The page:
uniform mat3 normal_to_light;
uniform float interp;
layout(location=0) in vec4 Position1;
in vec4 Position2;
in vec3 Normal;
in vec4 Color;
out vec3 position;
out vec3 normal;
out vec4 color;
void main() {
	vec4 Position = mix(Position1, Position2, interp);
	gl_Position = object_to_clip * Position;
	position = object_to_light * Position;
	normal = normal_to_light * Normal;
	color = Color;

Of course, you will also have to adjust your C++ code to carefully bind more attributes, but at least you won't need to store any more data than the previous method (why?).

How would we update this code to avoid weird lighting glitches?

Vertex Blend Animations

(see: BoneAnimation.hpp and BoneAnimation.cpp)

Vertex blends still lose volume under rotation, and require a lot of data to be stored to avoid this (recall that we were worrying about 40 bytes / transform / frame -- now we're talking 16 bytes / vertex / frame; a lot more data). So, for certain kinds of animation, we can do better.

Observe that a lot of character animation can be thought of local rigid transforms that need to be blended between. These are known as "bone-based animation" or "skinned animation". The idea is that we can capture this idea of smoothly interpolating between rigid transforms by... um... smoothly interpolating between rigid transforms. We call this "linear blend skinning".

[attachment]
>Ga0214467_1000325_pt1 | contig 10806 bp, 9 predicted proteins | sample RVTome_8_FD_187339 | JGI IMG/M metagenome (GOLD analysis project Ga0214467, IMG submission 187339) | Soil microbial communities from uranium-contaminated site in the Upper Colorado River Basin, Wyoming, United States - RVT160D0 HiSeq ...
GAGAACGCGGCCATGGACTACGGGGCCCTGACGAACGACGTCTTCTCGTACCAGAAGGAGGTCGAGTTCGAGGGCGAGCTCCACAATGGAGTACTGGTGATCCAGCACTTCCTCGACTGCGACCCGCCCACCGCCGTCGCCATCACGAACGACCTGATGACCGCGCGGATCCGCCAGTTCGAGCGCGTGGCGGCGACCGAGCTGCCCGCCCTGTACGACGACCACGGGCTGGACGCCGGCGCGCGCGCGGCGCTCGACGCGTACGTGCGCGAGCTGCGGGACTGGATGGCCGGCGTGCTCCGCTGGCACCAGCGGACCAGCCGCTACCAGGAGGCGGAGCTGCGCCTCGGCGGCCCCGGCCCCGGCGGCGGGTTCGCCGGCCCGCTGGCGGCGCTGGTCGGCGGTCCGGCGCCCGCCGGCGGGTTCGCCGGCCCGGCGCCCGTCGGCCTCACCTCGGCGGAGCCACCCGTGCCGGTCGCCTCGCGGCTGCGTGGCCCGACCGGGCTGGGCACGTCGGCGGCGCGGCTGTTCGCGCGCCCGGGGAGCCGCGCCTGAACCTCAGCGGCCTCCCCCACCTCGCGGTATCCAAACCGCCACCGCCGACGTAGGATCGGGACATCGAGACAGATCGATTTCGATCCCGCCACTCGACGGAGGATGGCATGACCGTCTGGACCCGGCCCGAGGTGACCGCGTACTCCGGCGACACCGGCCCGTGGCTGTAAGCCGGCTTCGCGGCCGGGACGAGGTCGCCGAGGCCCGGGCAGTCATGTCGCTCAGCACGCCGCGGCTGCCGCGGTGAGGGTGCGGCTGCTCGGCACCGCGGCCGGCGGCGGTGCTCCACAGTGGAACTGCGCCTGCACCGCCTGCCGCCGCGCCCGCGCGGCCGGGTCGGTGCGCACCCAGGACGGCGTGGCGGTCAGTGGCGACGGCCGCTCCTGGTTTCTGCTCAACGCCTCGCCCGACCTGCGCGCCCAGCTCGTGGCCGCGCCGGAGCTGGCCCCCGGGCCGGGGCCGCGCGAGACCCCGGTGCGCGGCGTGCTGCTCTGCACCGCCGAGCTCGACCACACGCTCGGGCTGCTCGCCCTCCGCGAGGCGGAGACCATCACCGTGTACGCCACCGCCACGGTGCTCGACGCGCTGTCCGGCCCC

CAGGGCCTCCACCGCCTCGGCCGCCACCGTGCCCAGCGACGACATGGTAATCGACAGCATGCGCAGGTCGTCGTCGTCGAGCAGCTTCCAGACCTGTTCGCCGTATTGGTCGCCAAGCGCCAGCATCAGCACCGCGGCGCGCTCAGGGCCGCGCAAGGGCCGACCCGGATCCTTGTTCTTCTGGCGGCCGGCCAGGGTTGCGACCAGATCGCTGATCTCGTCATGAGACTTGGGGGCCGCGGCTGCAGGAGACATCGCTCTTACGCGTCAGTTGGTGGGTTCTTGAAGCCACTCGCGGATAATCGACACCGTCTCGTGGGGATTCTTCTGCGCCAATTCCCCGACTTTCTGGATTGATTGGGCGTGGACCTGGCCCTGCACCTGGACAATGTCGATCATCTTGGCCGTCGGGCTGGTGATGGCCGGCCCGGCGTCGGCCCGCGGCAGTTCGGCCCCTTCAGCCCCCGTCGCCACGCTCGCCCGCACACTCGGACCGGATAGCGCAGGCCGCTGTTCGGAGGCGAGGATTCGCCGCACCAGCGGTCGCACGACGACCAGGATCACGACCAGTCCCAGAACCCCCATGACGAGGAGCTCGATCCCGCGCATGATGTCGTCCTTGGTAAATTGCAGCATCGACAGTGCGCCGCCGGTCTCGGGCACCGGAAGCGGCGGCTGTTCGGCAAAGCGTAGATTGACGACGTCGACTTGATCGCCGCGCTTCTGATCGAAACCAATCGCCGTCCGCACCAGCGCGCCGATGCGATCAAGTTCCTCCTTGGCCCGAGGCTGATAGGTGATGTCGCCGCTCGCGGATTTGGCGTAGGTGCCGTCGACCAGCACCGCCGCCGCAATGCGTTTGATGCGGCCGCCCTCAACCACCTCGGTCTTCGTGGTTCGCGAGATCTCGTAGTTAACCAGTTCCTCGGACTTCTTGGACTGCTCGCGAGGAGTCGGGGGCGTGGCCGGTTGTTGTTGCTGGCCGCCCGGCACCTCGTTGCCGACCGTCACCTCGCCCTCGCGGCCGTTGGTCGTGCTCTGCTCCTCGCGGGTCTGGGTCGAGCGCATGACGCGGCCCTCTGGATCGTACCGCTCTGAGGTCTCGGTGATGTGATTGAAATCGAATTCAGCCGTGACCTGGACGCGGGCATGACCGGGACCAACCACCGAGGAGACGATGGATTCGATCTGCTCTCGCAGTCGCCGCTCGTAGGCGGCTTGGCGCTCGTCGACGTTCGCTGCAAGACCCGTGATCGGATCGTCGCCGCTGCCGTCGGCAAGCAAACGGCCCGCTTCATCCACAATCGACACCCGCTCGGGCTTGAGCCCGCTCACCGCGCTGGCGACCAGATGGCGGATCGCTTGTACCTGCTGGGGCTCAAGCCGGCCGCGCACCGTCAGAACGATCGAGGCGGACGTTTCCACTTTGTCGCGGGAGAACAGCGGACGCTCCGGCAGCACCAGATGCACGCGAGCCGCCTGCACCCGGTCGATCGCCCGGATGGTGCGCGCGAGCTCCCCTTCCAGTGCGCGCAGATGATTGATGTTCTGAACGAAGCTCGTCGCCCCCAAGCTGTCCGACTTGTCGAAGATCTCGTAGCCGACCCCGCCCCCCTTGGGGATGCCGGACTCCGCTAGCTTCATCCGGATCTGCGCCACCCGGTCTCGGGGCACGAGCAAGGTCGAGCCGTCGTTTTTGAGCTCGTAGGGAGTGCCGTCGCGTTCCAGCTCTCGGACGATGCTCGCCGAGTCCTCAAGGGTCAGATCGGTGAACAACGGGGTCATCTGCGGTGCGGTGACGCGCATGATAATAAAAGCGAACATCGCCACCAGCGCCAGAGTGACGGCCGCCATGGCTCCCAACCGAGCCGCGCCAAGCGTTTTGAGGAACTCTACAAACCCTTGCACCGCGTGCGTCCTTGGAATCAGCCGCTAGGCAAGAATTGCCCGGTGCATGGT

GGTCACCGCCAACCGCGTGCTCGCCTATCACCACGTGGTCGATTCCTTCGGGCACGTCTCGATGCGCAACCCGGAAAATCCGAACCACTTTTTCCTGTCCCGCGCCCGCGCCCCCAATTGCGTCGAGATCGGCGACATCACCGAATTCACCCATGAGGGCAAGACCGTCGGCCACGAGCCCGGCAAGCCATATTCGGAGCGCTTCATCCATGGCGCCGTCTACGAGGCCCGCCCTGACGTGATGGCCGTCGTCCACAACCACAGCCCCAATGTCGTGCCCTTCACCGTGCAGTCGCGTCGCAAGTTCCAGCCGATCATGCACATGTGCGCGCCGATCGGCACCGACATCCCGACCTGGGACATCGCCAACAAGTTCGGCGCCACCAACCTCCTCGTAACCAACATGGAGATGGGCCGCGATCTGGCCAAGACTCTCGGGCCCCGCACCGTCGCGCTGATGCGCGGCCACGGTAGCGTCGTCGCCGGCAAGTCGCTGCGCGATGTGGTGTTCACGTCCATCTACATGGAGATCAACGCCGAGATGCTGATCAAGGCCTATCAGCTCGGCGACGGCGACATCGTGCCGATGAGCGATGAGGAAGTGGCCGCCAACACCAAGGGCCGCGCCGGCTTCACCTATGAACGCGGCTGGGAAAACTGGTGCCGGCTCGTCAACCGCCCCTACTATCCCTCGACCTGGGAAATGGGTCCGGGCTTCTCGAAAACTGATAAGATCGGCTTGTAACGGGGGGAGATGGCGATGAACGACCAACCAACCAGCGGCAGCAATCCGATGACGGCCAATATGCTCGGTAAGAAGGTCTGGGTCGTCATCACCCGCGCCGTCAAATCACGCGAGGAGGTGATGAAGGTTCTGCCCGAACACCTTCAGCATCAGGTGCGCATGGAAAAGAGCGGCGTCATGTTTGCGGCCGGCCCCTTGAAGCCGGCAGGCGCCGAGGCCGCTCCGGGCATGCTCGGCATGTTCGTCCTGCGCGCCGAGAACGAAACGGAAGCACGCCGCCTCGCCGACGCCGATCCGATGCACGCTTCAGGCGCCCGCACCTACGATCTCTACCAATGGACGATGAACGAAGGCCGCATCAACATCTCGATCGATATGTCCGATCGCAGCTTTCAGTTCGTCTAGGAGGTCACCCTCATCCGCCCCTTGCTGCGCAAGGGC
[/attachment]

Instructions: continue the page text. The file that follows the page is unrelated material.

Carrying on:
LBS asset pipeline:

  1. Build a mesh to animate in some static (bind) pose.
  2. Construct a hierarchy of transforms (skeleton) for the mesh you want to edit.
  3. Label each vertex of a mesh with a list of transforms that influence it, and the weights of those transforms.
  4. Animate the skeleton.
  5. Export the mesh, weights, and animations.

LBS runtime pipeline:

  1. Load the mesh, weights, animations.
  2. Send the mesh+weights to the GPU.
  3. Per-frame: compute transforms for each bone and send to GPU. Shader computes xforms and blends.

Aside: relativity

When exporting animations, one finds oneself asking what to export the animations relative to. Exporting global transforms could be very awkward, e.g., with walk cycles. When exporting a hierarchy animation, things are a bit simpler (only really need to care about root motion). Some choices: first frame (seems logical), last frame (why?), frame deltas (drifts). Probably the right answer is different depending on the animation.